The U.S. House of Representatives did its turn to help coal miners suffering from black lung disease; now it is the Senate’s turn to act. On November 19, the House narrowly passed the Build Back Better Act – a highly touted $1.7 trillion social spending and climate initiative championed by President Biden.
Within this comprehensive package that addresses issues such as affordable housing, climate change and free preschool includes a provision geared toward helping coal miners stricken with an illness that commonly leads to severe disability and death.
1 in 5 Appalachian coal miners have black lung
The provision noted above would extend the coal excise tax for four years. This tax funds the Black Lung Disability Trust Fund, upon which many miners with black lung rely for monthly benefits and health care costs.
Black lung is a serious epidemic in coal-mining regions. According to the National Institute for Occupational Safety and Health, roughly 10% of underground coal miners across the country who have worked for at least 25 years in mines suffer from the debilitating disease.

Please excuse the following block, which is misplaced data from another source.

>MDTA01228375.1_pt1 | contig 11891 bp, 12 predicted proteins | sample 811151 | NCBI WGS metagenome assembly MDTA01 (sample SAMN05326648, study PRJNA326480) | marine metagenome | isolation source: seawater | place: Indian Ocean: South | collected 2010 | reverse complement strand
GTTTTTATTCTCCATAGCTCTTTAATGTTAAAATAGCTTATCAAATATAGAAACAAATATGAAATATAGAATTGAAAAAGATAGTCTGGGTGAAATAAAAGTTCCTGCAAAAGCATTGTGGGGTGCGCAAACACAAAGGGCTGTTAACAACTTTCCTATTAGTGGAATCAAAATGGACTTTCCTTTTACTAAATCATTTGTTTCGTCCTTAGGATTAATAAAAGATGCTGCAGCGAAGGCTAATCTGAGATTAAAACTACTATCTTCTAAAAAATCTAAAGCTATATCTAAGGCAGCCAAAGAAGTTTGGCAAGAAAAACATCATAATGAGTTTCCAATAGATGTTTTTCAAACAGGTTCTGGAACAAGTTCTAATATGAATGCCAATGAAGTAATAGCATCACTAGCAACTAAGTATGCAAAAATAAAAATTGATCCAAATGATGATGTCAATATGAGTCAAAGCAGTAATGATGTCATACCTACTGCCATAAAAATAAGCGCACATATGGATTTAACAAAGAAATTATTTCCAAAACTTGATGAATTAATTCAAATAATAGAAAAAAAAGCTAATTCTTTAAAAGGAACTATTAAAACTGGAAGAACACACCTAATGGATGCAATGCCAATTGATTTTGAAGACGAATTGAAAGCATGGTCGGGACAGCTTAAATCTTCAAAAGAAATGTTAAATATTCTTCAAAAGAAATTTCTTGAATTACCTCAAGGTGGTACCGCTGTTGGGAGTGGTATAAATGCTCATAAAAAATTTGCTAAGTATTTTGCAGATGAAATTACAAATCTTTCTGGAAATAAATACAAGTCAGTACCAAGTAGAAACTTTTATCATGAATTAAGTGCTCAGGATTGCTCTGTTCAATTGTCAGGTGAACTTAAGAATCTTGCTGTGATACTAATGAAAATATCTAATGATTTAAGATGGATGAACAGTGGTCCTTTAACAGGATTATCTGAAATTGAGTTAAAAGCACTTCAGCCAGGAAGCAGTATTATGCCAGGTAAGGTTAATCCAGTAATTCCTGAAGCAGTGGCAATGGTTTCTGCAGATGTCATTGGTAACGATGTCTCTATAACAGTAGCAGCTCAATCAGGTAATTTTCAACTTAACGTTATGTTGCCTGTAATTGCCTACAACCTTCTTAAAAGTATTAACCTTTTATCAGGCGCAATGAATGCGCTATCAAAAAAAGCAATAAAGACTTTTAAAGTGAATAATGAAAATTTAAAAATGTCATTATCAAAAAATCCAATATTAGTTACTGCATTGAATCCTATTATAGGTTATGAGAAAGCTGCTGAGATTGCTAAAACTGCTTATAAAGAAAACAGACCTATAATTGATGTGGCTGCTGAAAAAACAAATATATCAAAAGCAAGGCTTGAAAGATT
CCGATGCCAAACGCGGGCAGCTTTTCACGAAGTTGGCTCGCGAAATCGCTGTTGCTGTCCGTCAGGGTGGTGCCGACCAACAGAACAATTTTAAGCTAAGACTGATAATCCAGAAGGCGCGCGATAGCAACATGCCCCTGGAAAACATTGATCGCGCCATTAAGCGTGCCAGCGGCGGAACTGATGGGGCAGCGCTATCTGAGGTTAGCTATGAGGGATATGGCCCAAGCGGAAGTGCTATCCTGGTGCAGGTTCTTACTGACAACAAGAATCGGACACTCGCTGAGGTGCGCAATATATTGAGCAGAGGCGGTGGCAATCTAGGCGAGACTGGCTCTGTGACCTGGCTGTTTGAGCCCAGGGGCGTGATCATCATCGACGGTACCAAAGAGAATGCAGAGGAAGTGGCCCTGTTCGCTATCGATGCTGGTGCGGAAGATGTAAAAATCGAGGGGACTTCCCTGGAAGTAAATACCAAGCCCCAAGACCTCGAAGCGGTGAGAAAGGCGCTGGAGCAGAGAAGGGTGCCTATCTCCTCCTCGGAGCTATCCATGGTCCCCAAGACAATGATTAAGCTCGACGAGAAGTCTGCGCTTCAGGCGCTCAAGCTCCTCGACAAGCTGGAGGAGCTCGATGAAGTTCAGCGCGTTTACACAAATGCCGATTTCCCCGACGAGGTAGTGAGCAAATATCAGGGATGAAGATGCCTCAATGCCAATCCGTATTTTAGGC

However, that number is doubled among coal miners in central Appalachia. Here 1 in 5 reportedly have black lung. This represents the highest such level in 25 years.
It’s too soon to really applaud the House’s action as the Senate must now take up the bill. Some Senators remain optimistic about the Build Back Better Act, but a high number of edits and changes are likely on the table before it would be passed.
Lawmakers are listening
However, this development does represent a small win in knowing that U.S. lawmakers continue to listen to the needs of coal miners and their loved ones. Black lung sufferers need these funds to help support their families and to pay for the medical expenses attributed to this terrible disease.